With only two devices doing a point to point range then you only need to change one value.
Whether the delay is on the tag or anchor, transmit or receive doesn’t matter. As long as they all add up to the same the end result will be the same.
I generally work on the idea of splitting the time evenly between all appropriate items, it minimises the risk of things coming out negative at any point. At least in my head it does, I’ve never hit any issues doing it this way so never dug into it much.
When you have multiple devices then you do need to start to work out how much of the delay is due to each device. Since in a TWR each device does as many Tx as it does Rx exactly how the time is split between the two isn’t critical, I put it equally on both. However you do need to get the allocation of the delay to each tag and anchor correct otherwise you’ll only be accurate for certain combinations.
That said we normally only see around 10 cm unit to unit variation so given your requirements you may be able to come up with a fixed value that works well enough. I know antenna delay is a time measurement, I just find it easier to track it as the distance effect it has. It makes the numbers easier to deal with and end result easier to imagine.
This is single side, so like you said every combination will need to be calibrated, or in other words, if we have 1 basestation and 5 tags, All 5 tags need to be calibrated at known distance to make sure the end result is current in actual use.
The ANT_DLY values are programmed into the decawave chip, it then automatically adjusts all of the reported Rx and Tx time values by that amount to compensate for the delay. This is something you could easily do manually but getting the chip to do it makes for simpler code.
With 5 anchors and 1 tag you can assume that the tag is perfect and all the error is on the anchors. At that point you can measure the errors seen with each anchor and set their delays accordingly to compensate.
But this breaks when you have multiple tags, then you would need different per anchor delays for each tag.
What works better is to calculate the error on the tag as well as on the anchors so that you can correctly assign the delay value to every device independent of what it’s talking to. You do this by setting up 3 devices and measuring all of the distances between them. That then gives you 3 error values which allows you to calculate the 3 different delays.
Once you have a correctly calibrated unit you can use that to perform 2 unit point to point calibrations on any remaining units.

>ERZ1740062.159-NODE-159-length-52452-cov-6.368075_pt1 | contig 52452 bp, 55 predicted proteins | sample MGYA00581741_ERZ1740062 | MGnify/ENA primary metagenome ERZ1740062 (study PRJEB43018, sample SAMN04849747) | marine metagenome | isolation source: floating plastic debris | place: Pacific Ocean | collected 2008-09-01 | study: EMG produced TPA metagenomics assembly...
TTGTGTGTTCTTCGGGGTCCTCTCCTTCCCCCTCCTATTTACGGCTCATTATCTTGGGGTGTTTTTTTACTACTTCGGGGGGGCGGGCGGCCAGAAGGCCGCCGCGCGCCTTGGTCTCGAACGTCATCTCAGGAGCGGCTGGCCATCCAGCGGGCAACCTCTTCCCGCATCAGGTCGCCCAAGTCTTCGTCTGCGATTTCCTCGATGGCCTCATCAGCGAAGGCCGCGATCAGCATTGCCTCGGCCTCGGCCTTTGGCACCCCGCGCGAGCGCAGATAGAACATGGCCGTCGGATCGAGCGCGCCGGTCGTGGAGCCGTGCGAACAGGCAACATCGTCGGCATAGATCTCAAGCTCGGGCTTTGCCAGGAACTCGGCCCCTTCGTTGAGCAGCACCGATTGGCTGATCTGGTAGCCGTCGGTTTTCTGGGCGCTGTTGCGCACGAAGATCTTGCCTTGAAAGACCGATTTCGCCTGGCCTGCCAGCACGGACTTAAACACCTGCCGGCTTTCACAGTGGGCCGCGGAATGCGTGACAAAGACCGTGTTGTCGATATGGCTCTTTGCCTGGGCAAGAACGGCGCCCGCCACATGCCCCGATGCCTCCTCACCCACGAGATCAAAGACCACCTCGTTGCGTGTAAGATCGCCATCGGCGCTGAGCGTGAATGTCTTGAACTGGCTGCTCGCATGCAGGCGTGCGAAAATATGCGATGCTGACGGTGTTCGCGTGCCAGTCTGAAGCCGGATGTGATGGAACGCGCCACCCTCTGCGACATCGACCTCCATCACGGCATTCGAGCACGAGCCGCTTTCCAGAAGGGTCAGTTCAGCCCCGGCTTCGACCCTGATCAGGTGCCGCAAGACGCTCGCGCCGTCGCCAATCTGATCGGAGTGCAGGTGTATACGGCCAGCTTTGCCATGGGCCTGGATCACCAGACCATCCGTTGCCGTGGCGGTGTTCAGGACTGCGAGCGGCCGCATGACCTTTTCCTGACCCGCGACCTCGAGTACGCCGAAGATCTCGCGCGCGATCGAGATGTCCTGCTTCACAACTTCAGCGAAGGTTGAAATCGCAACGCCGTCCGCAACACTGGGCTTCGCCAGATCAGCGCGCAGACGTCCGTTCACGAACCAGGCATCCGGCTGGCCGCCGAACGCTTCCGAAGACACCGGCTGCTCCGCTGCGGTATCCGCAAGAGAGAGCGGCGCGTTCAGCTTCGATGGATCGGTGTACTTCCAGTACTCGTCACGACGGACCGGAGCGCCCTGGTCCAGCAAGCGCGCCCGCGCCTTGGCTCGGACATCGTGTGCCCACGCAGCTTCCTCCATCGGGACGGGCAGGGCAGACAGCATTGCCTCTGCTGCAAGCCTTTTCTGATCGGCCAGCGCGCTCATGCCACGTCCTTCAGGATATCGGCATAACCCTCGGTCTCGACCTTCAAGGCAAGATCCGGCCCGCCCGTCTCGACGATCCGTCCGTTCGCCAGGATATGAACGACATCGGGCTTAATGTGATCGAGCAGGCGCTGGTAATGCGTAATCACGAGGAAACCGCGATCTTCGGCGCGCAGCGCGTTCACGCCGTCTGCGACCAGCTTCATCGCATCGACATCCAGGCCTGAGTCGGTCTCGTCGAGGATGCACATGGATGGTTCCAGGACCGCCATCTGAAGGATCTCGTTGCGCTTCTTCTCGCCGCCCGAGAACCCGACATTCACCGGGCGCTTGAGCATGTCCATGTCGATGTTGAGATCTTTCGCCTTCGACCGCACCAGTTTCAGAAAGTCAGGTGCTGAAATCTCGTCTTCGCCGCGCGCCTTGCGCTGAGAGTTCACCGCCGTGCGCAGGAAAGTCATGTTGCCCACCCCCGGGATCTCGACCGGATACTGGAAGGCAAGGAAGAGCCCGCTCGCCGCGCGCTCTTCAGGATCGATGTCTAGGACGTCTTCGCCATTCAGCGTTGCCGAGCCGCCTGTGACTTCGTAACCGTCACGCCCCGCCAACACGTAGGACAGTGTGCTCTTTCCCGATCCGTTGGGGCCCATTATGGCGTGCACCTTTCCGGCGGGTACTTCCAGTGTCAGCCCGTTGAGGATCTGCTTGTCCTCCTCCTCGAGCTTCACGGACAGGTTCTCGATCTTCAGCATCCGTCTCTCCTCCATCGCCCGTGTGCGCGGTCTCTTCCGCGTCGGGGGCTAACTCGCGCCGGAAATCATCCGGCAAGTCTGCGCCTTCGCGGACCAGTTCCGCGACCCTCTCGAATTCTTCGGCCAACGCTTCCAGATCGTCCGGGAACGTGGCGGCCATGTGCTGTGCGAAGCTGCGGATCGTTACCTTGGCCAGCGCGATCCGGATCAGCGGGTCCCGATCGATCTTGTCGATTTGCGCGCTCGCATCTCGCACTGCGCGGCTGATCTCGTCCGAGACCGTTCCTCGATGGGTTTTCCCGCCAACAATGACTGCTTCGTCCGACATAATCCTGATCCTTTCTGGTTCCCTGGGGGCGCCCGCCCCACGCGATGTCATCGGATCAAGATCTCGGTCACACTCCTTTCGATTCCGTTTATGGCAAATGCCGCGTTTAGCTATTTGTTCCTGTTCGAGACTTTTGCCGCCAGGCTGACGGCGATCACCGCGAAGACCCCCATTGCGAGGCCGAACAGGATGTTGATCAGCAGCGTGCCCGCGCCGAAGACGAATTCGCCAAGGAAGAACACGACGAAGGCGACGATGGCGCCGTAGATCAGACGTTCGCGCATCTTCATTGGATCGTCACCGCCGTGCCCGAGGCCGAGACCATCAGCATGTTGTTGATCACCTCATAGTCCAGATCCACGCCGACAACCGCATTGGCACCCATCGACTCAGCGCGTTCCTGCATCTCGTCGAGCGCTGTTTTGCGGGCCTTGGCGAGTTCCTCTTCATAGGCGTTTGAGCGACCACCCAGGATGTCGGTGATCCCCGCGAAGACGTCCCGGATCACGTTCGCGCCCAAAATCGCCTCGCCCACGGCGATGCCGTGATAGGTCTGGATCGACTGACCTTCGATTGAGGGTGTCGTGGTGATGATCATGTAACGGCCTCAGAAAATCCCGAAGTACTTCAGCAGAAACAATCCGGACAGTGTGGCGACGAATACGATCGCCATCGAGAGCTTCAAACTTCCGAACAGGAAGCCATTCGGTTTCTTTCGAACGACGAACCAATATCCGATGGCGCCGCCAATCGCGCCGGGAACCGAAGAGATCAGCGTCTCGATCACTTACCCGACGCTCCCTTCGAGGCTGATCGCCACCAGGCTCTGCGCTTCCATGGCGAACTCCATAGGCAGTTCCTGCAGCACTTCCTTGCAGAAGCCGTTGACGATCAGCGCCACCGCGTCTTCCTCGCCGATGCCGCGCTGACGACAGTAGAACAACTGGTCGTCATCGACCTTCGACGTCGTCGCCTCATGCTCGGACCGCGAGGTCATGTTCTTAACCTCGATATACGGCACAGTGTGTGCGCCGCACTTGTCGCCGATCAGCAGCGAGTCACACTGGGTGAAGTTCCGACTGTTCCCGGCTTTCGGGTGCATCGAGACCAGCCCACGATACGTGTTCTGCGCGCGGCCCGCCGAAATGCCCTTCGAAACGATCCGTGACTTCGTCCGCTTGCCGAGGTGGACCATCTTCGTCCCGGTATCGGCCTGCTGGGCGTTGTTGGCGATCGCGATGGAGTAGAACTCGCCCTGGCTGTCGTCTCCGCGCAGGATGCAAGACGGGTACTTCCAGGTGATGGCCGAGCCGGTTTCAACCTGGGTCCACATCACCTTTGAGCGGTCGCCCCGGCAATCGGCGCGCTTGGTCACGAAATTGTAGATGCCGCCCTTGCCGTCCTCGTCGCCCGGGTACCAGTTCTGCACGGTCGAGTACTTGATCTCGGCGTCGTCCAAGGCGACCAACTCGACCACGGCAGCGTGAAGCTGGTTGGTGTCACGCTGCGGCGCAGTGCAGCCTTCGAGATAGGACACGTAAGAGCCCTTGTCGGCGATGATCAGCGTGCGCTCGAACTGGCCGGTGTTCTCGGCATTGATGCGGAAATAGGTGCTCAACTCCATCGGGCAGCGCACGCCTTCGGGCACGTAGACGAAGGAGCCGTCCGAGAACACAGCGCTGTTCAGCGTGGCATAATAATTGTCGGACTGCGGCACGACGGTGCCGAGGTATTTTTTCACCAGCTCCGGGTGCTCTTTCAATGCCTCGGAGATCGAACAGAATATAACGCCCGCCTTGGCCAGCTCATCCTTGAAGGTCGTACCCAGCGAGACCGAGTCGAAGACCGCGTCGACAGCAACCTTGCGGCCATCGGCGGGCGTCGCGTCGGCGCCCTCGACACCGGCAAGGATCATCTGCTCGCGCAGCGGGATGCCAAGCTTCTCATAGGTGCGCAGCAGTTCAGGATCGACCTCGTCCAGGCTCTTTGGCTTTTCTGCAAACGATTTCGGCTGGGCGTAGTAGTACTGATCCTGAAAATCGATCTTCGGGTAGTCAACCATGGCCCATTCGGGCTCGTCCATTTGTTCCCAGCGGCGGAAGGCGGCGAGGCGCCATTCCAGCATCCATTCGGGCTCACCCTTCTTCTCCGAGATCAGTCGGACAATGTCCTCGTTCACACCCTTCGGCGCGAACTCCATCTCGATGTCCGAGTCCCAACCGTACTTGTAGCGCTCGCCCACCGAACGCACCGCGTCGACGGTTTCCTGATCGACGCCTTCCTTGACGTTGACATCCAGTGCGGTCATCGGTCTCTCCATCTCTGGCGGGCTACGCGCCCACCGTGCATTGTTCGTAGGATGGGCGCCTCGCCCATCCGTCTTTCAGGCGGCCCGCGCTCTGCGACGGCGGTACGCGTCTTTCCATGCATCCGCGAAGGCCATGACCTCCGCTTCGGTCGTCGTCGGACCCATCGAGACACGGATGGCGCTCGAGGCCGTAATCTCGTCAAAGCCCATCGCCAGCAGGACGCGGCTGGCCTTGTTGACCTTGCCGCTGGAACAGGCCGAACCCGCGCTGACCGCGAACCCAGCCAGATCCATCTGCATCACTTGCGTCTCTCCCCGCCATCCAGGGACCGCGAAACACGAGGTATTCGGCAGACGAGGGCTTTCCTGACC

You need to do this for either type of TWR.
For our standard production like we use the 2 unit method of measuring to a known unit that has been previously calibrated. It’s simple and reasonably accurate. If we need the best possible accuracy we put 12 units at known locations. Each of them measures 1000 times to all of the others and reports the average. This gives over 60 measurements for 12 unknown delays. We then use a least squares optimisation to find the delay values for each antenna that give the minimum errors.
Thank you for your prompt reply Andy. I’m now confused regarding the antenna delays on either anchor side and tag side.
You see, there doesn’t appear to be, at least in the official example code, a standalone, independent antenna setting/Macro definition for tags, so what should I do?
Should I have an array which stores the ID and antenna information for each single tag? So when I’m ranging one specific tag, I’m using an unique, corresponding antenna delay value? Or there is a simpler way to do this?
Each device only needs to know it’s own delay. If each unit is setting its delays correctly then everyone else can assume the delay is zero. Both the tag and the anchor will have TX_ANT_DLY and RX_ANT_DLY values, you just need to set these to the correct value on each unit.
The way we do it is that we store the delays in a fixed location in the system flash. On the production line we set the values on a device by device basis. On startup the firmware reads this location and sets the delay based on the values.
You could use the OTP storage on the decawave chip itself to do this but we preferred putting it somewhere that we could change it if needed.
For early development before we had this system in place we had a header file that was in effect a big look up table of device antenna delays for each serial number. Obviously not scalable but a lot simpler for when we only had a dozen units.
The transmit time that the chip records is when the signal leaves the internal modulator circuit. It then has to pass through some amplifiers, along a PCB trace and into the antenna. That takes times.
Similarly on reception the signal arrives at the antenna, passes along the circuit board and through some internal amplifiers before getting to the point where it is detected and timestamped.
For time of flight you need to measure the time between the antennas not the time between the transmit logic and the receive logic. That’s what these antenna delays are doing, removing the time the signals spend in the circuits.